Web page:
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Martin Luther King Jr. in Kansas City
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Built in 1927, this small municipal airport was once deemed the “Air Hub of America.” After nearly losing U.S. Army services that were operated from a small airport located several miles out of city limits, Chamber of Commerce president Lou Holland encouraged a new airport that could also serve as an airmail station and aid in the city’s booming economy. Leaders decided that the empty field on the peninsula at the confluence of the Missouri and Kansas Rivers was an ideal location because of its proximity to downtown and rail transportation. Famed aviator Charles Lindbergh dedicated Municipal Airport on August 17, 1927. The airport served as a base of operations for Kansas City-based Trans World Airlines and offered commercial air service until Kansas City International Airport was built in 1972. The airport was renamed in 2002 in honor of prominent Kansas Citian Charles Wheeler and serves private and small business traffic.

The second terminal built at Kansas City Municipal Airport c.1940s pictured with a TWA plane. Courtesy of Missouri Valley Special Collections, Kansas City Public Library, Kansas City, Missouri.

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A photo of New Richards Field c.1927, the site of Kansas City Municipal Airport. Courtesy of Missouri Valley Special Collections, Kansas City Public Library, Kansas City, Missouri.

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Charles Lindbergh's the "Spirit of St. Louis" on New Richards Field at the dedication of Municipal Airport on August 17, 1927. Note the rough terrain and large crowd in the background. Courtesy of Missouri Valley Special Collections, Kansas City Public Library, Kansas City, Missouri.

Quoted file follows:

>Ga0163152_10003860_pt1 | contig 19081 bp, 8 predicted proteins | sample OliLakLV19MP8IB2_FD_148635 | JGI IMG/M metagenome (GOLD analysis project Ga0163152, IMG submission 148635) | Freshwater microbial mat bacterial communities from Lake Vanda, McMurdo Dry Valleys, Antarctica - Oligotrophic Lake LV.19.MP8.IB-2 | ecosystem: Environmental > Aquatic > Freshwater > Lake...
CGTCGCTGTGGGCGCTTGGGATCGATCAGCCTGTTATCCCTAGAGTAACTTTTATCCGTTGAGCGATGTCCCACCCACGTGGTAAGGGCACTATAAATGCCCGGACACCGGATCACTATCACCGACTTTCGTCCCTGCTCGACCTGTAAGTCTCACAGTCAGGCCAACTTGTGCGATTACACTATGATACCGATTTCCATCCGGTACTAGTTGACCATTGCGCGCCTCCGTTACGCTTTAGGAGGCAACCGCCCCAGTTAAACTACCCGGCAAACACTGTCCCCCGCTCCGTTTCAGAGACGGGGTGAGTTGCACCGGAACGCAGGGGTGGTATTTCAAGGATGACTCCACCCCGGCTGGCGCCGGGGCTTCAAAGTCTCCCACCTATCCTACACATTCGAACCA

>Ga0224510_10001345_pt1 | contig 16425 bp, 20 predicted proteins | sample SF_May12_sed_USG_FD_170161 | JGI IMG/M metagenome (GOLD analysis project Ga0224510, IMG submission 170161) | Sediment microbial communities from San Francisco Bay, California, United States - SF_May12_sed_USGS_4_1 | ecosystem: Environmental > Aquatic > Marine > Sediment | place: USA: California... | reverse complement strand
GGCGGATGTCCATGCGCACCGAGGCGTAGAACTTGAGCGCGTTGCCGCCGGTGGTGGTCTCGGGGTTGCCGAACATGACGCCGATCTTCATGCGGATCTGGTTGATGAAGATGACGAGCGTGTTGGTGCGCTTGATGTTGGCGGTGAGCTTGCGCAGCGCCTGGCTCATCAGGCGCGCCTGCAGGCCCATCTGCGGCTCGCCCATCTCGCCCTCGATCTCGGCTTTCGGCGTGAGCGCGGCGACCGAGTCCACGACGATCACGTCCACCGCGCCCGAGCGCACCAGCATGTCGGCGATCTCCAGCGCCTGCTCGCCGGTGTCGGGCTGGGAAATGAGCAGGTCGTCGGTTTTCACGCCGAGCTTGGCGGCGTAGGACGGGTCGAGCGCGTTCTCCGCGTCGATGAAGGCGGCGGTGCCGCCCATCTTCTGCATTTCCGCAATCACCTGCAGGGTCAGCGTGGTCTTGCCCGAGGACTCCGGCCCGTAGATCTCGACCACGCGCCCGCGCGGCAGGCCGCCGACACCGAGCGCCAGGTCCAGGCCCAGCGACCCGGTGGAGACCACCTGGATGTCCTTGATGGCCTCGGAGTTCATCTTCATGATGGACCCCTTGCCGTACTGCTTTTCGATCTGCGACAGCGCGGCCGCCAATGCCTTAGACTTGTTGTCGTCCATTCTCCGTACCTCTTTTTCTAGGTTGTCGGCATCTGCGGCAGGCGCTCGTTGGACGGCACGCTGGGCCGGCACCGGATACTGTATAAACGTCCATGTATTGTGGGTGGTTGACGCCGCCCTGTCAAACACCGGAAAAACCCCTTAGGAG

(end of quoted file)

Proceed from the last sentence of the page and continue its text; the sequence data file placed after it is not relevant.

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A map featured in an early pamphlet for Municipal Airport shows the city limits and location of the airport. Courtesy of the State Historical Society of Missouri via PendergastKC.

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An early aerial photo of Kansas City Municipal Airport. Courtesy of Missouri Valley Special Collections, Kansas City Public Library, Kansas City, Missouri.

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An aerial view of the Kansas City Municipal Airport c.1960s, located on a peninsula formed by the Missouri River. Note the development of the surrounding area. Courtesy of Missouri Valley Special Collections, Kansas City Public Library, Kansas City, Missouri.

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A historical marker placed in honor of Charles B. Wheeler at the Downtown Airport.

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King speaking to Kansas City civil rights activist Chester Owens, Jr. (left) and Clyde Townsend (right) at the airport in 1968

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American aviation first took flight in 1903 and advanced over the next two decades for use primarily as a military tool and for mail service. By the mid-1920s, Kansas City had around 40 small airports, but they were not suitable for air mail service. And the Army, which had operations out of Richards Field, 11 miles out of city limits in modern day Raytown, was threatening to go elsewhere due to poor conditions and limited space.